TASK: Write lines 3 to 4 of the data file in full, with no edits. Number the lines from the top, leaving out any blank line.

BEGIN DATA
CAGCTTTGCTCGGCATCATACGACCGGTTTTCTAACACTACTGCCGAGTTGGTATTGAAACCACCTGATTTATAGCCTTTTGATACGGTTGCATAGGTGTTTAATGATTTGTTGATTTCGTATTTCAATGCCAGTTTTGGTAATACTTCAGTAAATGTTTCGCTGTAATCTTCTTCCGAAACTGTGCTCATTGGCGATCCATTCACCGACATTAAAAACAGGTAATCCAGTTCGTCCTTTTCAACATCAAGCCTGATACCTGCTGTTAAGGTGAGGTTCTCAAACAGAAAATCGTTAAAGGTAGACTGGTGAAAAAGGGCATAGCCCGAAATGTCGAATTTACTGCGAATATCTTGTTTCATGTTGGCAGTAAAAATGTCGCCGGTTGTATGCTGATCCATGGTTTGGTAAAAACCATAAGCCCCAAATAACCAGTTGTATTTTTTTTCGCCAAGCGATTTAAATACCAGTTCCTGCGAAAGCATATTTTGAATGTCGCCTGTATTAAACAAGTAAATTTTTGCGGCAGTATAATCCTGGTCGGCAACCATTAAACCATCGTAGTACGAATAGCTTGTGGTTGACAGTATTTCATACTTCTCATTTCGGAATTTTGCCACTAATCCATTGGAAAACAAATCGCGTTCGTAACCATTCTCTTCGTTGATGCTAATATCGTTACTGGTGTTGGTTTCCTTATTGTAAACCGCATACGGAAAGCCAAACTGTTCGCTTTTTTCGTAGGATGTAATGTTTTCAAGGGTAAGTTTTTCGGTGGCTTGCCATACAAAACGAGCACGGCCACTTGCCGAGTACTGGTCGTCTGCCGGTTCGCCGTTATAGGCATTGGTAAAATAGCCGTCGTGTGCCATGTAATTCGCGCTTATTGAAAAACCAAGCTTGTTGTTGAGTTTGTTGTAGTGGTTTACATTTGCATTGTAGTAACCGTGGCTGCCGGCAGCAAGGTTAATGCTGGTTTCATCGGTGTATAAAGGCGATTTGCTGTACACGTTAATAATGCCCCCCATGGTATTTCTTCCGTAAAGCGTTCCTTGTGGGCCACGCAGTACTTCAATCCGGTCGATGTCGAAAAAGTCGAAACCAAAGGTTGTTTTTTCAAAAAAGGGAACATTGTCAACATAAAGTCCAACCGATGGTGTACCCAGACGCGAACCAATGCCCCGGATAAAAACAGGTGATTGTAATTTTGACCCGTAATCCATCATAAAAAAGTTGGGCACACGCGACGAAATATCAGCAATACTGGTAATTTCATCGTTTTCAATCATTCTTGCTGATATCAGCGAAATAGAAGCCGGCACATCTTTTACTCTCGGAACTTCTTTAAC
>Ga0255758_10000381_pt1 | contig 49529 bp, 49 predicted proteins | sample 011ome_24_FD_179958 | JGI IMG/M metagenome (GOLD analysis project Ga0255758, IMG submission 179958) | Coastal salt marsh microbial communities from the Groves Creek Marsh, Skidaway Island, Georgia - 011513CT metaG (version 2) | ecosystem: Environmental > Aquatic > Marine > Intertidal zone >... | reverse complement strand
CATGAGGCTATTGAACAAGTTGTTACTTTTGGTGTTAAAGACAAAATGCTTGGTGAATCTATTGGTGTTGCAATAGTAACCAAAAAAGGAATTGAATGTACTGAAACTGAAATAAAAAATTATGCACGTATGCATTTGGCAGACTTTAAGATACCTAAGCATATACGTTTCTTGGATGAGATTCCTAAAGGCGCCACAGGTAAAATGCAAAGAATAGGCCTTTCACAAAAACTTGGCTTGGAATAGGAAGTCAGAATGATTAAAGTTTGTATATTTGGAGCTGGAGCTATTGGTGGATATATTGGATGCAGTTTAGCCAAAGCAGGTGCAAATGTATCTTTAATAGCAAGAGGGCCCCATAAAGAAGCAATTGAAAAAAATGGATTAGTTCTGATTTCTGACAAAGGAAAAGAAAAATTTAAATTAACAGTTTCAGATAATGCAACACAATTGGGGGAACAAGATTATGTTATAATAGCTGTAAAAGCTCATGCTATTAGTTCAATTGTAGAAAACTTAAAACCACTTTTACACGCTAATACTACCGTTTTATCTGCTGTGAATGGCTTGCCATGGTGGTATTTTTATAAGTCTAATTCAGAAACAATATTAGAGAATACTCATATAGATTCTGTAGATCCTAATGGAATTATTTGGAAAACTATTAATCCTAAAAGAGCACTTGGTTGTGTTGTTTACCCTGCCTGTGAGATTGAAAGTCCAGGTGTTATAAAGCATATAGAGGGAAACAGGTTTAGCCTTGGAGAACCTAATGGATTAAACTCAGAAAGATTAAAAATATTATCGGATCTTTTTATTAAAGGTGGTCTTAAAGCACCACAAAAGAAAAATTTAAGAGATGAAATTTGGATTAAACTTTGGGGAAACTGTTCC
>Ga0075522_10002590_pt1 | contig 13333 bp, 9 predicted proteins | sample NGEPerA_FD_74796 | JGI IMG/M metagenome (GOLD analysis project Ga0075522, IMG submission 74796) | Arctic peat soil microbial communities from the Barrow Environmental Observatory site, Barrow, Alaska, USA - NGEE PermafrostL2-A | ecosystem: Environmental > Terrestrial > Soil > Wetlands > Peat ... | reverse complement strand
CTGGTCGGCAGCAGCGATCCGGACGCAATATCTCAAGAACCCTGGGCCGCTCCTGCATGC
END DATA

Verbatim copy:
CATGAGGCTATTGAACAAGTTGTTACTTTTGGTGTTAAAGACAAAATGCTTGGTGAATCTATTGGTGTTGCAATAGTAACCAAAAAAGGAATTGAATGTACTGAAACTGAAATAAAAAATTATGCACGTATGCATTTGGCAGACTTTAAGATACCTAAGCATATACGTTTCTTGGATGAGATTCCTAAAGGCGCCACAGGTAAAATGCAAAGAATAGGCCTTTCACAAAAACTTGGCTTGGAATAGGAAGTCAGAATGATTAAAGTTTGTATATTTGGAGCTGGAGCTATTGGTGGATATATTGGATGCAGTTTAGCCAAAGCAGGTGCAAATGTATCTTTAATAGCAAGAGGGCCCCATAAAGAAGCAATTGAAAAAAATGGATTAGTTCTGATTTCTGACAAAGGAAAAGAAAAATTTAAATTAACAGTTTCAGATAATGCAACACAATTGGGGGAACAAGATTATGTTATAATAGCTGTAAAAGCTCATGCTATTAGTTCAATTGTAGAAAACTTAAAACCACTTTTACACGCTAATACTACCGTTTTATCTGCTGTGAATGGCTTGCCATGGTGGTATTTTTATAAGTCTAATTCAGAAACAATATTAGAGAATACTCATATAGATTCTGTAGATCCTAATGGAATTATTTGGAAAACTATTAATCCTAAAAGAGCACTTGGTTGTGTTGTTTACCCTGCCTGTGAGATTGAAAGTCCAGGTGTTATAAAGCATATAGAGGGAAACAGGTTTAGCCTTGGAGAACCTAATGGATTAAACTCAGAAAGATTAAAAATATTATCGGATCTTTTTATTAAAGGTGGTCTTAAAGCACCACAAAAGAAAAATTTAAGAGATGAAATTTGGATTAAACTTTGGGGAAACTGTTCC
>Ga0075522_10002590_pt1 | contig 13333 bp, 9 predicted proteins | sample NGEPerA_FD_74796 | JGI IMG/M metagenome (GOLD analysis project Ga0075522, IMG submission 74796) | Arctic peat soil microbial communities from the Barrow Environmental Observatory site, Barrow, Alaska, USA - NGEE PermafrostL2-A | ecosystem: Environmental > Terrestrial > Soil > Wetlands > Peat ... | reverse complement strand